Thanks. I don't really need a checklist as much as a reality check. I can do most things an inspector can do. Not really concerned about a leaky pipe as much as an overall feel of the quality of the plumbing and what to reasonably expect in coming decades.

Save your money for the "home inspector"you can probably do as well as he can, but hire the plumber and electrician if you have concerns.
We offer plumbing inspections with real live plumbing inspectors for a nominal fee. I would suggest calling your local building department they might hook you up.
I suppose its good to know that if your washer is not properly vented, but what you really need to worry about is stuff like flashing is not right and most of your rim boards are half rotted away.

For a few hundred dollars, you are not getting the world top construction expert to analyze the house to death. But since this is the stuff he looks for day in and day out, he may find something important.
Plumber, electrician, decent roofer, and possibly an engineer if you have important retaining walls or seawalls, etc... to deal with. Maybe a mold test if there are moisture issues, etc... A good general will have a basic eye for most of it, may catch other things, and may be easier to coordinate than trying to get multiple people in. He may or may not also be the guy you hire to coordinate any repairs you can't do yourself.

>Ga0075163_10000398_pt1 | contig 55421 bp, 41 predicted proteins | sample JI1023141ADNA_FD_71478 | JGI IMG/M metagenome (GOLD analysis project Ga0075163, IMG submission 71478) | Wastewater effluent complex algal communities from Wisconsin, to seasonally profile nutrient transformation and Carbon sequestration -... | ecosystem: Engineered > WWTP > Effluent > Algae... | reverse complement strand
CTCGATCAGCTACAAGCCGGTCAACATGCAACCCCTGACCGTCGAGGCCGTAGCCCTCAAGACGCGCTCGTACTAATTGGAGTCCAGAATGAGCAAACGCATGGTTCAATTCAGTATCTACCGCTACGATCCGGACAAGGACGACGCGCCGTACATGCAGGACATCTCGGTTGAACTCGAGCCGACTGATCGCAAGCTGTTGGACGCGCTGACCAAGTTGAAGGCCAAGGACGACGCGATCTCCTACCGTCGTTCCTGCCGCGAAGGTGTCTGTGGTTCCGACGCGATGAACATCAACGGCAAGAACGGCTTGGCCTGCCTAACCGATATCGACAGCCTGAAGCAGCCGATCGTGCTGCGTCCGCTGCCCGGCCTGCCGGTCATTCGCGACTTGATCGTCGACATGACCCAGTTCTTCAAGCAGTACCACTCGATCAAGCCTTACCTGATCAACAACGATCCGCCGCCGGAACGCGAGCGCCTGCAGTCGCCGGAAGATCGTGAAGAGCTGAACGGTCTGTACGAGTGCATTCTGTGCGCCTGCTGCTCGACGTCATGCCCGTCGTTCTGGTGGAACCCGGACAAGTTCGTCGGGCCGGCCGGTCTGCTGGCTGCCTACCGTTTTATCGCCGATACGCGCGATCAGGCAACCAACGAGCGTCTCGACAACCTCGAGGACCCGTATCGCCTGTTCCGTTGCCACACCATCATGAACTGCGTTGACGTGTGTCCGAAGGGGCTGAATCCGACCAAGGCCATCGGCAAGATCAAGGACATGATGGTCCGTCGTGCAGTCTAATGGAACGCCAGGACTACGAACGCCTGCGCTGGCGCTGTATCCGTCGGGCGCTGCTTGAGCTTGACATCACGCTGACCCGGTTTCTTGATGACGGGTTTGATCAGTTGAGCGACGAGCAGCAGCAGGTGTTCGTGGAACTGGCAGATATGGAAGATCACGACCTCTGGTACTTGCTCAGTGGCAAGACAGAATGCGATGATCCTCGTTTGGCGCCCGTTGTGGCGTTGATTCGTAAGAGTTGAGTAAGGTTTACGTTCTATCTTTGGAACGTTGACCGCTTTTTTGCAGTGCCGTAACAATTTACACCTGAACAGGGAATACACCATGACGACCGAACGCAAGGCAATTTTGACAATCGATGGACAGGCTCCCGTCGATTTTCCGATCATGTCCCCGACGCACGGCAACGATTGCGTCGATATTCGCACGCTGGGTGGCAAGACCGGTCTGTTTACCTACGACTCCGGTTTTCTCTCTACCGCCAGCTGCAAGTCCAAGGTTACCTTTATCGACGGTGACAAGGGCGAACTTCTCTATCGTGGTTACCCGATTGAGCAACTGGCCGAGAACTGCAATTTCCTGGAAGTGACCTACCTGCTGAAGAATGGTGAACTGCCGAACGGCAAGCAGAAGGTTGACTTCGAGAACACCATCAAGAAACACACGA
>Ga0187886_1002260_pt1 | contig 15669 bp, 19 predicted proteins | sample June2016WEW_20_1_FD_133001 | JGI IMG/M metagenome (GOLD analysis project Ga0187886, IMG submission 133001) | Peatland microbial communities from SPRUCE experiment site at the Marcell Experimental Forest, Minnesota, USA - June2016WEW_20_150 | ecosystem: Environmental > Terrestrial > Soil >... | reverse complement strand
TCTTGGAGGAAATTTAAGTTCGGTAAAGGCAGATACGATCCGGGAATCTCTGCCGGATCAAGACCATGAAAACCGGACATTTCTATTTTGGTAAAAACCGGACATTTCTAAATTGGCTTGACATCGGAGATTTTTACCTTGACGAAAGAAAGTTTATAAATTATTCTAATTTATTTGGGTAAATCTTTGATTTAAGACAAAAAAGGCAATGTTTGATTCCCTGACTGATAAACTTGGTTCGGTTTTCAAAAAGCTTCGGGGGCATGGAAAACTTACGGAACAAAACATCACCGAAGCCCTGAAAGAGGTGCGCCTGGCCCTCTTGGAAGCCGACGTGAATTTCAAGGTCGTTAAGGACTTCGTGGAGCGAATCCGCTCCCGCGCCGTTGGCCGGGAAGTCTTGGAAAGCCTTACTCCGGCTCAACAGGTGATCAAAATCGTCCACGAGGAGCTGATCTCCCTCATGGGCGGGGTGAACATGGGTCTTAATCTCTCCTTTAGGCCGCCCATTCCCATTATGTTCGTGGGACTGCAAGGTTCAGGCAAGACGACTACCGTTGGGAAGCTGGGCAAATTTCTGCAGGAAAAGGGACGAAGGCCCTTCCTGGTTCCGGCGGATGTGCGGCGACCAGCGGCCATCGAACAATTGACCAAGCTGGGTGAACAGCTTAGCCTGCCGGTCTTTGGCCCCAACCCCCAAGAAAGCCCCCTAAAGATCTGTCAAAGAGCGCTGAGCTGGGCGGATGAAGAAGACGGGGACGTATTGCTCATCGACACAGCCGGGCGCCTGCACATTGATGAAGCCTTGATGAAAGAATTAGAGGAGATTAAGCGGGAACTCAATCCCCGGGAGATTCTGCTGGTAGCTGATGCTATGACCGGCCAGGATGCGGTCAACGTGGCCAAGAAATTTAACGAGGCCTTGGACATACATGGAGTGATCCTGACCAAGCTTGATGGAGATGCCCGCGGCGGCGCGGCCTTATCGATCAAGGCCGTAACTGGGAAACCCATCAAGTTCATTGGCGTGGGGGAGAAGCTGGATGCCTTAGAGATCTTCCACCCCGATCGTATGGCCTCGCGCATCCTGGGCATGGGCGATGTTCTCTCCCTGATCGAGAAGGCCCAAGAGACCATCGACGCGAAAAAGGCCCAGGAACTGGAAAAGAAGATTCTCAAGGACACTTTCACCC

Either way, a few hundred bucks per pro to waive you off a bad investment is worth it.

The formal home inspector in most purchases doesn't really serve much purpose except for truly clueless buyers, because they only keep their job and get recommended by realtors in the future if they don't kill deals.

So they will waive you off a purchase if they see a massive problem like happening to notice a snapped joist in the basement or if they find the basement under water when they arrive, but short of that they will generally go over a fairly cursory checklist, take a picture or two, pick one or two items to complain about that usually don't actually need to be done, and then the seller either does them or knocks a thousand bucks off the price. They *may* notice a small maintenance job and point it out too, and that's useful, but more frequently they just say "replace the old water heater" so that they have something to say.
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I think you had one of those few event when somebody does something right and you think this is a magician. But it couldve been just noticing a wrong pitch of the drain pipe.
Experience is a subjective thing and if it makes you feel more assured, pro's opinion is worth it. A lawyer may resent one more monkey wrench, however.:smile: The realtor will hate you for it.
what city does that?
We do it where I work at it's 75 dollars for a plumbing evaluation. I have done two and one of them had a handy andy slop plumbing job that was not inspected and was on my report to the potential home buyer.

Good building departments keep all the permits on file.